This chapter is called "Romance Defined"
This chapter began with the basic question: why don't women want to have sex for
pleasure? Why do they insist that men pay for it, and why do they clamor for "romance"?
"Romance", as conceived and practiced by contemporary women, is a sham, a plague
which poisons the souls of men. It is a woman's viperous view of "morality", and has
shackled the male vitality in heavy chains. Hardly monogamous by nature, a man is
nevertheless constrained to dam up his biological birthright of sexual freedom. He is
forced to pay for what should be offered and shared openly. His own passions enslave
him; as we have seen, a woman's strategy is to use his lust against him, because then he
will channel all his resources to her disposal, which is the sole focus of her life. Women
are assassins of the male spirit.
Dating is a sick charade of natural mating behavior, a twisted travesty of the laws of
nature. It is a plot hatched by unprincipled women to curl their manicured talons around
male credit cards, a female con game sanctioned by society. A date is (as usual) an affair
entirely controlled by the female, even though she will work very hard to convince men
that just the opposite is true. For a social engagement to take place, a man and woman
first have to meet, or to be introduced. If she is physically attracted to this man-or even if
she's not, if she smells cash-she will almost immediately institute "The Probe". The Probe
consists of an innocuous-sounding list of questions, sometimes put bluntly, but more
often insinuated into the flow of conversation, which is designed to calculate a man's
earning power, the way a salesman qualifies a prospect. Taken at face value, these
questions appear quite ordinary, the sort of polite queries one might ask when talking
with a stranger. But in the hands of a woman sizing up a man, they take on a sinister
significance. "What do you do?", "Where do you live?", "What kind of car do you drive?"
all may seem innocent enough inquiries, but a woman interested in a man will work them
into the first few minutes of a conversation so that she can determine whether he is worth
an investment of her time. These questions all translate into, "How much money do you
have?", while the little calculator inside her brain goes clicking away. One wrong answer
and she will immediately excuse herself. Variations of The Probe can be subtle: "Where
did you go on your last vacation?" would be an example. Concomitant with The Probe is
the "tell-him what-he-wants-to-hear" con. Thus if a woman ascertains that her prey is
wary of gold diggers, she will say, "I've never cared about money; I don't understand how
women can act like that", and the like.
If a man can survive the gauntlet of The Probe, his labors are just beginning. Our culture
prescribes that men be the pursuers, which puts them in a weakened position from the
start. When a man asks a woman for a date, he is risking soul withering rejection (most
women, flushed with sexual power, feel no remorse at shredding the male ego); he must
plan the location and activities of the evening or she will brand him as weak or wishywashy;
he is expected to bring offerings as if she were a member of royalty; she waits for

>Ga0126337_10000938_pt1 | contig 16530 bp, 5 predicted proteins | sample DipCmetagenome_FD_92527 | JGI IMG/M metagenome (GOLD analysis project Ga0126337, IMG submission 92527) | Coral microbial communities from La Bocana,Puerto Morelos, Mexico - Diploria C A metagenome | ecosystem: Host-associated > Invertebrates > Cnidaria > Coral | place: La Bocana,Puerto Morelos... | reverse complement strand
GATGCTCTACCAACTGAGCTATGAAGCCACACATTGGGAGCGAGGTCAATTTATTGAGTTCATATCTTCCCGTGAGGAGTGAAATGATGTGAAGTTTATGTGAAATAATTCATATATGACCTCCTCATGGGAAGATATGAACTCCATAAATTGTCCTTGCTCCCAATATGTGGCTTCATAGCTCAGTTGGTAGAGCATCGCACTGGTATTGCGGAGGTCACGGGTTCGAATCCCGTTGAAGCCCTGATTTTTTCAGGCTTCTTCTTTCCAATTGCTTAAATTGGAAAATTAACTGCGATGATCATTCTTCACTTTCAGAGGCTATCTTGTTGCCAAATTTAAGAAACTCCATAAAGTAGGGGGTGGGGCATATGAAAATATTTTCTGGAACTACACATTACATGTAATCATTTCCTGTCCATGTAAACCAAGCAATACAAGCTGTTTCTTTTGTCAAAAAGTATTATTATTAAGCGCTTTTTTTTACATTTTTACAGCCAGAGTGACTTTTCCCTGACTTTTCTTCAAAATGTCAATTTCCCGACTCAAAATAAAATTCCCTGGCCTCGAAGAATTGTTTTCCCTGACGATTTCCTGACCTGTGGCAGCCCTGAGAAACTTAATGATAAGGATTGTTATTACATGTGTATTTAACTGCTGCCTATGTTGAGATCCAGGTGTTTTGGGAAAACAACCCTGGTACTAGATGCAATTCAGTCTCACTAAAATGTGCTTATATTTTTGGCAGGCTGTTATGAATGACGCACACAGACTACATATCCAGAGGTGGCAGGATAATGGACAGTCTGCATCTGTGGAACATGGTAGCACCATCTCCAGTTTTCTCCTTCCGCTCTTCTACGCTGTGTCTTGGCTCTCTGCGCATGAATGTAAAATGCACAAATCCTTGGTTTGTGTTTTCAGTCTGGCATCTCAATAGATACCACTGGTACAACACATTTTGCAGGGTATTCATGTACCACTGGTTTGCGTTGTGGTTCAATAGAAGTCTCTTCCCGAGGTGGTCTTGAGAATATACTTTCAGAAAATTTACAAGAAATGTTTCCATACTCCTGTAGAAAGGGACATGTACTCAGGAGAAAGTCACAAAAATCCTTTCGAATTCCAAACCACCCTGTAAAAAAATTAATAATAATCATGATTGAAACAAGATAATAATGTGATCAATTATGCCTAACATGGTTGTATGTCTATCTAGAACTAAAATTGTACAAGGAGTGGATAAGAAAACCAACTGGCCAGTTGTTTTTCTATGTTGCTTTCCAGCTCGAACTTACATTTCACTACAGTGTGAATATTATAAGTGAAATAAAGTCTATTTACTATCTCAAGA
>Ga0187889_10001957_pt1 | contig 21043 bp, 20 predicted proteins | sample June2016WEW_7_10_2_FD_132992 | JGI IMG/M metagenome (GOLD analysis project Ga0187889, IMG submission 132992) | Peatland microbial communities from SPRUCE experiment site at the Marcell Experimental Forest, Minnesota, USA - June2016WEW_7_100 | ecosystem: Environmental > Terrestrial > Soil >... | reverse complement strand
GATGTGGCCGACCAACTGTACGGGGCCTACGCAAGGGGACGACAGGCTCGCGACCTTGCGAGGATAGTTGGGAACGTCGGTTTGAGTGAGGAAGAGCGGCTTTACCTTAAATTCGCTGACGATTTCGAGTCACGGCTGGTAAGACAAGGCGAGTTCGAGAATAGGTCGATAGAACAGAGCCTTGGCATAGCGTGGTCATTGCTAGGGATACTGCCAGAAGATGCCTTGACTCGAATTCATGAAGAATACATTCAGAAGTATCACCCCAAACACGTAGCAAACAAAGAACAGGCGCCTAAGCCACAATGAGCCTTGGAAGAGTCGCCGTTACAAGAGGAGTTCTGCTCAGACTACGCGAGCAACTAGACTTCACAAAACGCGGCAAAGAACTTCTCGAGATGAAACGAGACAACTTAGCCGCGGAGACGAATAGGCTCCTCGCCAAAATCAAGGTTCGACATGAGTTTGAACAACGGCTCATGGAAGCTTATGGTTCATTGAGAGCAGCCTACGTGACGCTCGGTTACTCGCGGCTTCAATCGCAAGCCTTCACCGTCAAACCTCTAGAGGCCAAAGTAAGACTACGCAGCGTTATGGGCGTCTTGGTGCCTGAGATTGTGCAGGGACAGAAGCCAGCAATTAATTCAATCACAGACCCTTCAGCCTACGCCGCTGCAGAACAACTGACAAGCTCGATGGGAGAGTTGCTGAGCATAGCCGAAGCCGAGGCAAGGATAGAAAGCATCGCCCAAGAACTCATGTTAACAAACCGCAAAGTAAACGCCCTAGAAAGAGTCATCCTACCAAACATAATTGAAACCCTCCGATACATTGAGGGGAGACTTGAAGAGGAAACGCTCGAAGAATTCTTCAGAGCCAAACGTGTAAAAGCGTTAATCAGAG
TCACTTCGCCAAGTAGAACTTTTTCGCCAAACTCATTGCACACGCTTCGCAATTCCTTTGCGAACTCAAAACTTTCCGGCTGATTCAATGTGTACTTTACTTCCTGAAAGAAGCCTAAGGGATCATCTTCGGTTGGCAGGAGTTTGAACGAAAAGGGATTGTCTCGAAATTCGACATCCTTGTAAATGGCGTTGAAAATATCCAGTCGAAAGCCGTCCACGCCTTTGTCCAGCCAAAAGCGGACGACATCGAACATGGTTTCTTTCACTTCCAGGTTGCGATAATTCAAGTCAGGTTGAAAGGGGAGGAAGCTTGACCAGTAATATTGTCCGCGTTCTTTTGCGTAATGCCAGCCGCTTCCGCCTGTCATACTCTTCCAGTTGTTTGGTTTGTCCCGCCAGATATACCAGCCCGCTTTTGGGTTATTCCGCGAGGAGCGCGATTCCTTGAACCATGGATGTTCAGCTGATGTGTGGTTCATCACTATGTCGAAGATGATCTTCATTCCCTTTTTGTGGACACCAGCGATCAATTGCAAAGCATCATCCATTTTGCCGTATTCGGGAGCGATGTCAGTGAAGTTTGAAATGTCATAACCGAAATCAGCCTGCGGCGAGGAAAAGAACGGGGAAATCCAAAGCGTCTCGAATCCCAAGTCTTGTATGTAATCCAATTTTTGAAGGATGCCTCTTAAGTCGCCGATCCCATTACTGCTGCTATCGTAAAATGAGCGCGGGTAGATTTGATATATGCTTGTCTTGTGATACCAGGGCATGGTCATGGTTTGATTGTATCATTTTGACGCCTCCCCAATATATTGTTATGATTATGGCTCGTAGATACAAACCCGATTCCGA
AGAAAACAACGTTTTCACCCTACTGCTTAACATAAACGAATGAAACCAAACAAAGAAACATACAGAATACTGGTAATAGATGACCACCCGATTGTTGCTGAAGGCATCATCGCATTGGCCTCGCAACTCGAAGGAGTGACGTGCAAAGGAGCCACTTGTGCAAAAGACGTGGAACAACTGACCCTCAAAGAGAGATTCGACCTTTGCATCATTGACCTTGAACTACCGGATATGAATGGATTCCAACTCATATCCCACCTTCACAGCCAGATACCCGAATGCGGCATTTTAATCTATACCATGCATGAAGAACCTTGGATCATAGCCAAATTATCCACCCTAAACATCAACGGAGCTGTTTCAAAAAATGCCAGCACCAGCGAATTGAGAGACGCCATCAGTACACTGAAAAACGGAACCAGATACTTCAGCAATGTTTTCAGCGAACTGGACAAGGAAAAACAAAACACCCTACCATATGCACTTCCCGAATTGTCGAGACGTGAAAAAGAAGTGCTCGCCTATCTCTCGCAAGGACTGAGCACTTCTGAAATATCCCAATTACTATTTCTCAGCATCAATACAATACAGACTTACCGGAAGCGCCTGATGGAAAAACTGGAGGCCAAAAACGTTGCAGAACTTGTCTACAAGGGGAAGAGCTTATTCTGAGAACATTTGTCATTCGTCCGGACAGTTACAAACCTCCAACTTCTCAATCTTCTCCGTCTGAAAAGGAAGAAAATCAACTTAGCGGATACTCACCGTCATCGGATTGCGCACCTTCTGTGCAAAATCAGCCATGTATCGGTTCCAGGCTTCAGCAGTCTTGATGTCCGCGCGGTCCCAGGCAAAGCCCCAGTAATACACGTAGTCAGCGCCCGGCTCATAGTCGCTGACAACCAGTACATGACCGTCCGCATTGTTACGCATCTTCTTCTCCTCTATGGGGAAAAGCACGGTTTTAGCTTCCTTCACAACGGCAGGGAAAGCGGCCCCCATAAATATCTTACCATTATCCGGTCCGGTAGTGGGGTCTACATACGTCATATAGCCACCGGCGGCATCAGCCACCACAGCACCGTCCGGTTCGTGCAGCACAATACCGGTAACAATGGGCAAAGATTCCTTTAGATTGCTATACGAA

him to pick her up like a chauffeur; and there is unspoken pressure that he take her to a
"nice" (expensive) place or he will be labeled "cheap" and thus emasculated. While on
the date, he is supposed to pander to her every whim and help her on with her coat and
hold doors open for her, like a servant. And then he is rewarded with the exquisite
pleasure of having to pay for all of this. She, of course, goes out of her way to keep her
escort deeply hypnotized, deadening his senses to her treacherous agenda, for it wouldn't
serve her purposes at all if he suddenly realized what a sucker she's been making of him.
Sexual initiative certainly is humiliating for men, but it is a system designed to serve a
woman's best interests. A single, dating woman is the queen of dishonest prostitutes.
What arouses her is not an aching hunger for the pleasures of intercourse, but an
unquenchable materialistic lust. Sex is not about sensuality, but power. A woman has
frightening sexual leverage over a man: he might as well just hand her a club so that she
can beat him into the ground. In this unhealthy game of smoke and mirrors, women
dictate all the rules. Thus she restricts access to her body until he has made a significant
investment in her-the more he spends, the less likely he'll be to walk away. Eternally
buttressing her illusions, she will feign disinterest in sex and slap his wrist or invoke
"date rape" when he makes a pass at her. She will pretend to flee when he comes on too
strong. Dripping with sugary charms, she commands him to dress up the date with
flowers and candlelight to mask the dispassionate business deal at its core. This
masquerade allows her to envision her sexuality as innocent and pure, her vagina as
sexless as a plastic doll's. She can dupe herself that lavish meals and a glittering diamond
aren't just bald faced surrogates for cold, hard cash. A woman's version of "romance"
does not draw its power from love, but from rape-the violation of a man's bank account.
But the soft light of the restaurant helps to mask the truth: "romance" is a woman trying
to convince herself that she's not really a whore.